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Opera fans will get the opportunity to see Bizet’s classic Carmen through a modern lens this month. For the first time, the Wolf Trap National Park for the Performing Arts is giving audience members the option to use Google Glass, smart phones, or tablets to access translations during the play.
Senior Director of Opera Kim Witman says one of the reasons people are turned off by opera is because of the language barrier. In an effort to attract more people to the French-language performance, she says opera-goers will now be able to read English translations in real time on their devices instead of looking at supertitles on the screen near the stage. She notes that in-house projections will still be used.
“This just takes this translation process and makes it very personal,” she says. “It sort of brings it into your own little sphere, as opposed to having to look above the stage to get that.”
In addition to the translation aspect, she says people are curious about what happens in the wings and dressing rooms and what performers see when they’re looking out into the house. To give viewers an insider’s perspective on what goes into a show, Witman asked technology expert David Pogue to wear Google Glass both backstage and on stage before, during, and after the performance.
“You can integrate it seamlessly into everything that happens naturally backstage and onstage during the performance,” Witman says. “It doesn’t involve taking extra equipment around; it’s just more integrated into the process.“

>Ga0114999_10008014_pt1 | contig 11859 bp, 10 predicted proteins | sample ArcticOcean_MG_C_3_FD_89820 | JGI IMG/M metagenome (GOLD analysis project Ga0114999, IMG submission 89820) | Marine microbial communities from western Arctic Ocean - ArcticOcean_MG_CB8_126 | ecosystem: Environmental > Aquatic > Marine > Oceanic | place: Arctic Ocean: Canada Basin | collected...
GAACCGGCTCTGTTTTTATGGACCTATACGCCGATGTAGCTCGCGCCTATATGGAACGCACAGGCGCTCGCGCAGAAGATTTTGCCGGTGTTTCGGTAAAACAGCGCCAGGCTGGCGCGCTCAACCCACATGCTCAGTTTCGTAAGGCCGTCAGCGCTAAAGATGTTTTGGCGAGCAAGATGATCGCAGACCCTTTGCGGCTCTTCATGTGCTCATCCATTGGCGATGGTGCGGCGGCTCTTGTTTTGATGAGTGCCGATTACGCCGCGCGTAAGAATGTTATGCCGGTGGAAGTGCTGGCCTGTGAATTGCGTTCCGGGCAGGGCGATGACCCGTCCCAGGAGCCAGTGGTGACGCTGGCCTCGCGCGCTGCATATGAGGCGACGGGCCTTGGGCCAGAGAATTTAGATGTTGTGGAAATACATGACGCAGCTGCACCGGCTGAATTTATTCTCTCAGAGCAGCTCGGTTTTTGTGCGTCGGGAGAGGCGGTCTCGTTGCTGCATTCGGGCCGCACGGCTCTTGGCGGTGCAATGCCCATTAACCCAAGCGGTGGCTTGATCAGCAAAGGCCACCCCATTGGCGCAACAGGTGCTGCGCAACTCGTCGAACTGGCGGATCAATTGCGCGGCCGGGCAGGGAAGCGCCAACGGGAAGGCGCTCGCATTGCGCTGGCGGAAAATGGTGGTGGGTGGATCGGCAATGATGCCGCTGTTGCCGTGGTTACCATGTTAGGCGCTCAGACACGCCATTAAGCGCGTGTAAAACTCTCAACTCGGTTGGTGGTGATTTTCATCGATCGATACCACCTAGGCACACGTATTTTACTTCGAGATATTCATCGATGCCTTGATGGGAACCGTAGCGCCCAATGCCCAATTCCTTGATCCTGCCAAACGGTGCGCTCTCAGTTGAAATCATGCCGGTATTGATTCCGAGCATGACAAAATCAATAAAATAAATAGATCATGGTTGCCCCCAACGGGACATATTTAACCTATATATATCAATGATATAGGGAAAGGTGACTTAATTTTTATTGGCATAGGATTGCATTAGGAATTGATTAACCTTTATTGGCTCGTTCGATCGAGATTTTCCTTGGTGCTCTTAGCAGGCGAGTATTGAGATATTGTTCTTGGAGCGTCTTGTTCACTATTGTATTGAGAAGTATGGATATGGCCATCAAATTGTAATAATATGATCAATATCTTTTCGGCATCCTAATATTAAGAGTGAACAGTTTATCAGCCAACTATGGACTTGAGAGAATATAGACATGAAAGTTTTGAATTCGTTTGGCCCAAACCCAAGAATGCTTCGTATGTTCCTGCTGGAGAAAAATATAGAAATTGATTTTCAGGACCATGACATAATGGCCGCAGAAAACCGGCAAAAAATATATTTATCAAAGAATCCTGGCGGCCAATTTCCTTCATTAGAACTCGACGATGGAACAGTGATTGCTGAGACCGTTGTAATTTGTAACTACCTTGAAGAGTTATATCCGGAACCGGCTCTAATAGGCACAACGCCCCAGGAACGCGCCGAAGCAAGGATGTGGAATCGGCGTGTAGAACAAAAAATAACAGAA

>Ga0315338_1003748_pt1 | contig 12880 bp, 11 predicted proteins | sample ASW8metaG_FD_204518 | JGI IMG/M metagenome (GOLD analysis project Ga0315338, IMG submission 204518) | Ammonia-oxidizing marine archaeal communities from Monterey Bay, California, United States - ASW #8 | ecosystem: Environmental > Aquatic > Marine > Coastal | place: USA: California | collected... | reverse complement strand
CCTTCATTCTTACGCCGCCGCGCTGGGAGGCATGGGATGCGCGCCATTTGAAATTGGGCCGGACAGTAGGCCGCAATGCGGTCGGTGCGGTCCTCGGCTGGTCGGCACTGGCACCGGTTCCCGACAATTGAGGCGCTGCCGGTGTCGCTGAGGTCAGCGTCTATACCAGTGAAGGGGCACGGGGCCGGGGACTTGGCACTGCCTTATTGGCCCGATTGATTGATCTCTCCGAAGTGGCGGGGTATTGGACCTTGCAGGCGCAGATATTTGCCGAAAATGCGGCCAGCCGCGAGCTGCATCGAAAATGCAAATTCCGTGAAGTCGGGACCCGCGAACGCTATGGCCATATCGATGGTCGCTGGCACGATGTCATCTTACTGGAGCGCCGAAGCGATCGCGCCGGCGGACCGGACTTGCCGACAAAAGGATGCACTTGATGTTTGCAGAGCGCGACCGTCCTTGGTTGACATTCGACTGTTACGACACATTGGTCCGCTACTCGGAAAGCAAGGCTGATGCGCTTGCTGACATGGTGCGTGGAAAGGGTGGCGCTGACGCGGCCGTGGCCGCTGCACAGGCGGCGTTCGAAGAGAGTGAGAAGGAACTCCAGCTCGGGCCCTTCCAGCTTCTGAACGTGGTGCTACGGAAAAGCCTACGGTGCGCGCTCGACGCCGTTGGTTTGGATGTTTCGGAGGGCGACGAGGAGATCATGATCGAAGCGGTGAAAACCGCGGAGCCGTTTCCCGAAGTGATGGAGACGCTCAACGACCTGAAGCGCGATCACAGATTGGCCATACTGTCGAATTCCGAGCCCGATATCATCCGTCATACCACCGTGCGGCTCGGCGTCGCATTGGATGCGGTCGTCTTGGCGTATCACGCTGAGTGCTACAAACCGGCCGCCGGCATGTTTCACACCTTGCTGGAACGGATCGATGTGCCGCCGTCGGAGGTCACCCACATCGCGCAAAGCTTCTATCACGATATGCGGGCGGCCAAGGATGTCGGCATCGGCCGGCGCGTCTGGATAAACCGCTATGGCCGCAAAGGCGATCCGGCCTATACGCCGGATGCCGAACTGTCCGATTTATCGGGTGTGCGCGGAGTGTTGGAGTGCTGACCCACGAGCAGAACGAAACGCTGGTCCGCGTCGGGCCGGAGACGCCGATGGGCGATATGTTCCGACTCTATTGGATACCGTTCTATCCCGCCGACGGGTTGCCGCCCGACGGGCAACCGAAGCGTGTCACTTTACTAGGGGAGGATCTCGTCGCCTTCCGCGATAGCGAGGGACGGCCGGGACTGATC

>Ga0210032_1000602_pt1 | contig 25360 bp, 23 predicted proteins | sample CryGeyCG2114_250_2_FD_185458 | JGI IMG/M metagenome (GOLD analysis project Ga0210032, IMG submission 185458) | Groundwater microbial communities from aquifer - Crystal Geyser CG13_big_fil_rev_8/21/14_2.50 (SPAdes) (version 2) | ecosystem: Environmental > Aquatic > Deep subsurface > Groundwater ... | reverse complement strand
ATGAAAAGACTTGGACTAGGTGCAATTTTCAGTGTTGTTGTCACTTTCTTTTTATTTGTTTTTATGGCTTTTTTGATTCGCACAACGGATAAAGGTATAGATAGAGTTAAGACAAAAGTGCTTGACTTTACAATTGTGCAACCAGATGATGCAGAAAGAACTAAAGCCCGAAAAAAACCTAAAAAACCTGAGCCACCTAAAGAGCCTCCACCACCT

Before the curtain rises, Pogue will be taking photos and video of the performers and uploading it to Wolf Trap’s Google Plus landing page. Witman says part of the reason for incorporating this imagery into Carmen is that theater lovers enjoy seeing videos and pictures from backstage.
“When the Metropolitan Opera does their movies called The Met: Live in HD, one of the features that they have on it is that they go backstage and have a little conversation with someone behind the scenes,” Witman says. “So that’s kind of the content that the opera fans are getting used to having delivered. We’re just delivering it in a different way.”
But despite the excitement surrounding this new approach to delivering translations and a peek behind the scenes, Witman says it’s important to keep the spotlight on the show. “It’s a very exciting theatrical and musical thing, and this is just a small piece of technology that enhances people’s enjoyment of that main event,” she says.
Carmen will be on stage at Wolf Trap’s Filene Center for a one-night-only performance on July 25.